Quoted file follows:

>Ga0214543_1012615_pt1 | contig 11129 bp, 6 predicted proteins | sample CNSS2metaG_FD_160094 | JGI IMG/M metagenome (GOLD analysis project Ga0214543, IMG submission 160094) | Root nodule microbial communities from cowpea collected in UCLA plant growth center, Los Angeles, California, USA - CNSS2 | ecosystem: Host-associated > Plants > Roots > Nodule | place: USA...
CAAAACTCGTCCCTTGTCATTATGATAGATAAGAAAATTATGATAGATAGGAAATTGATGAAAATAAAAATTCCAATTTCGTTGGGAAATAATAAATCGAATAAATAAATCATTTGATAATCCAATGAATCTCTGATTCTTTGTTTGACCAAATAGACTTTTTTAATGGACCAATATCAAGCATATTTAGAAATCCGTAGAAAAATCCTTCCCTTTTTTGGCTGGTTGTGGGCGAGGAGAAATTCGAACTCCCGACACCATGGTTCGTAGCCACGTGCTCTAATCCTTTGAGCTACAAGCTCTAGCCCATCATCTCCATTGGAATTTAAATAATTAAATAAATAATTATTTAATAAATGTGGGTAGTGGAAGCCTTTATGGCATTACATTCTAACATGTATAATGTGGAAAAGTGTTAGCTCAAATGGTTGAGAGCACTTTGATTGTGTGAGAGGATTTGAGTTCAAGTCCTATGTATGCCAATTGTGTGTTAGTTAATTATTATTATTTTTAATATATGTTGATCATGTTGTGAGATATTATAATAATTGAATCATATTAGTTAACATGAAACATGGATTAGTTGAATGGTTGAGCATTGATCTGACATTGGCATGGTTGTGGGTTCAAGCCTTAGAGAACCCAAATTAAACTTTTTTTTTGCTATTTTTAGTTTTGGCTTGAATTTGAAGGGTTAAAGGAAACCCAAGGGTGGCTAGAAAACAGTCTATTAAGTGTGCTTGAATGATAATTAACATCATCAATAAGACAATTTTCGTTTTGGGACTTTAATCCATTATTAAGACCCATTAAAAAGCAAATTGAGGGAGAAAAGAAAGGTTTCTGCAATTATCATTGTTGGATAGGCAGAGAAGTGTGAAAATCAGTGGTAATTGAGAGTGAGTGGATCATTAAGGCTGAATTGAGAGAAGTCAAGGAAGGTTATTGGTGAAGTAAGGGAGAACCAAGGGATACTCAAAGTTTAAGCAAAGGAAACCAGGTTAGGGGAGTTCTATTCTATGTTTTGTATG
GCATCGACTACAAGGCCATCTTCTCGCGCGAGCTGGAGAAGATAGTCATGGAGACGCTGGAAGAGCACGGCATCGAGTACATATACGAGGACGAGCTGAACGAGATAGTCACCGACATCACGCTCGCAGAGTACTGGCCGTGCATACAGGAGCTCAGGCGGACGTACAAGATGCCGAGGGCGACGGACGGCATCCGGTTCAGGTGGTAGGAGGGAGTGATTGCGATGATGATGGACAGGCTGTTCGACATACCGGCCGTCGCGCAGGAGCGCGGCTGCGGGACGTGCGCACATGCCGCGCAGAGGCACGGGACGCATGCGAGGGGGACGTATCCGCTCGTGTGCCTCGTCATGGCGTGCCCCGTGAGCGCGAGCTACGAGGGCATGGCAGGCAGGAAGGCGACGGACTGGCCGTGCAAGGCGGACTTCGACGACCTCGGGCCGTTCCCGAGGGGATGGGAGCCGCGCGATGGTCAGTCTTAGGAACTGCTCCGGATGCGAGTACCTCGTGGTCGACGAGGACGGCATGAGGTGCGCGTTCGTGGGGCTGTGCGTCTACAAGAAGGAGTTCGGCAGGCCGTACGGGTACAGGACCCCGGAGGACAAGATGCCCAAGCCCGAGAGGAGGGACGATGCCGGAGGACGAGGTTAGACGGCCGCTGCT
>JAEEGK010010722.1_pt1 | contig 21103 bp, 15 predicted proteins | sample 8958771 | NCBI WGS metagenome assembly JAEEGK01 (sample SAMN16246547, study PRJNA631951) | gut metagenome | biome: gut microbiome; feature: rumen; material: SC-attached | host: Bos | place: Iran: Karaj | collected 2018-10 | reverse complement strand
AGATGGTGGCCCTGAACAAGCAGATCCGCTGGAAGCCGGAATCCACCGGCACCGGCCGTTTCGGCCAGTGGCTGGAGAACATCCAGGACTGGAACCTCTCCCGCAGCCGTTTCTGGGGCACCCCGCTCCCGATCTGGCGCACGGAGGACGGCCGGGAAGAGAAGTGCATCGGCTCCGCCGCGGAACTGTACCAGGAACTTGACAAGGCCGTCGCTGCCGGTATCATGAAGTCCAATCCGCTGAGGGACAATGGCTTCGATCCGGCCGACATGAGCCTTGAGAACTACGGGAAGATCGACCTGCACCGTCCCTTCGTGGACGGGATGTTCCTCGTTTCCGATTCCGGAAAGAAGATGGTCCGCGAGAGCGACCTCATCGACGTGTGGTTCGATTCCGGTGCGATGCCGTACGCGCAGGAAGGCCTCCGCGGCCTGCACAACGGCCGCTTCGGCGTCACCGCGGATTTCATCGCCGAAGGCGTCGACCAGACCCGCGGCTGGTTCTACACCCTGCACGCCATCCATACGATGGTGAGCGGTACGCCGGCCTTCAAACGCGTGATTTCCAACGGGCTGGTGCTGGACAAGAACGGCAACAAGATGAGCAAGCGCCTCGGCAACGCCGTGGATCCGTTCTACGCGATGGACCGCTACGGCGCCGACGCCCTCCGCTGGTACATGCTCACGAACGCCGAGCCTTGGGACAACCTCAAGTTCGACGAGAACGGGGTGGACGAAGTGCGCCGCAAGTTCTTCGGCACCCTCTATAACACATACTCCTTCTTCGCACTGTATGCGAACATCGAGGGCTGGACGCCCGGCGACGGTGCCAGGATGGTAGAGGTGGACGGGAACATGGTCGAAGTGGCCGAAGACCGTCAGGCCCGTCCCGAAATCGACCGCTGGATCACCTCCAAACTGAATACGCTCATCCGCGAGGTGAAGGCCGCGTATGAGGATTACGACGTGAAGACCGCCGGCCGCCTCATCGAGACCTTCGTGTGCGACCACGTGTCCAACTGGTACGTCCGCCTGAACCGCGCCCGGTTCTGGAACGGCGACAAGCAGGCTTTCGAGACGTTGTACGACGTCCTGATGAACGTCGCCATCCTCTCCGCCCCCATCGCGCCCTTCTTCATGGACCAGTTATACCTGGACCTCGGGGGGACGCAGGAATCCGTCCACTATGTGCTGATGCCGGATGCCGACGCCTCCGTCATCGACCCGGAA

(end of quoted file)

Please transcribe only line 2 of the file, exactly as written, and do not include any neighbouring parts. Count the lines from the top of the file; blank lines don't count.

CAAAACTCGTCCCTTGTCATTATGATAGATAAGAAAATTATGATAGATAGGAAATTGATGAAAATAAAAATTCCAATTTCGTTGGGAAATAATAAATCGAATAAATAAATCATTTGATAATCCAATGAATCTCTGATTCTTTGTTTGACCAAATAGACTTTTTTAATGGACCAATATCAAGCATATTTAGAAATCCGTAGAAAAATCCTTCCCTTTTTTGGCTGGTTGTGGGCGAGGAGAAATTCGAACTCCCGACACCATGGTTCGTAGCCACGTGCTCTAATCCTTTGAGCTACAAGCTCTAGCCCATCATCTCCATTGGAATTTAAATAATTAAATAAATAATTATTTAATAAATGTGGGTAGTGGAAGCCTTTATGGCATTACATTCTAACATGTATAATGTGGAAAAGTGTTAGCTCAAATGGTTGAGAGCACTTTGATTGTGTGAGAGGATTTGAGTTCAAGTCCTATGTATGCCAATTGTGTGTTAGTTAATTATTATTATTTTTAATATATGTTGATCATGTTGTGAGATATTATAATAATTGAATCATATTAGTTAACATGAAACATGGATTAGTTGAATGGTTGAGCATTGATCTGACATTGGCATGGTTGTGGGTTCAAGCCTTAGAGAACCCAAATTAAACTTTTTTTTTGCTATTTTTAGTTTTGGCTTGAATTTGAAGGGTTAAAGGAAACCCAAGGGTGGCTAGAAAACAGTCTATTAAGTGTGCTTGAATGATAATTAACATCATCAATAAGACAATTTTCGTTTTGGGACTTTAATCCATTATTAAGACCCATTAAAAAGCAAATTGAGGGAGAAAAGAAAGGTTTCTGCAATTATCATTGTTGGATAGGCAGAGAAGTGTGAAAATCAGTGGTAATTGAGAGTGAGTGGATCATTAAGGCTGAATTGAGAGAAGTCAAGGAAGGTTATTGGTGAAGTAAGGGAGAACCAAGGGATACTCAAAGTTTAAGCAAAGGAAACCAGGTTAGGGGAGTTCTATTCTATGTTTTGTATG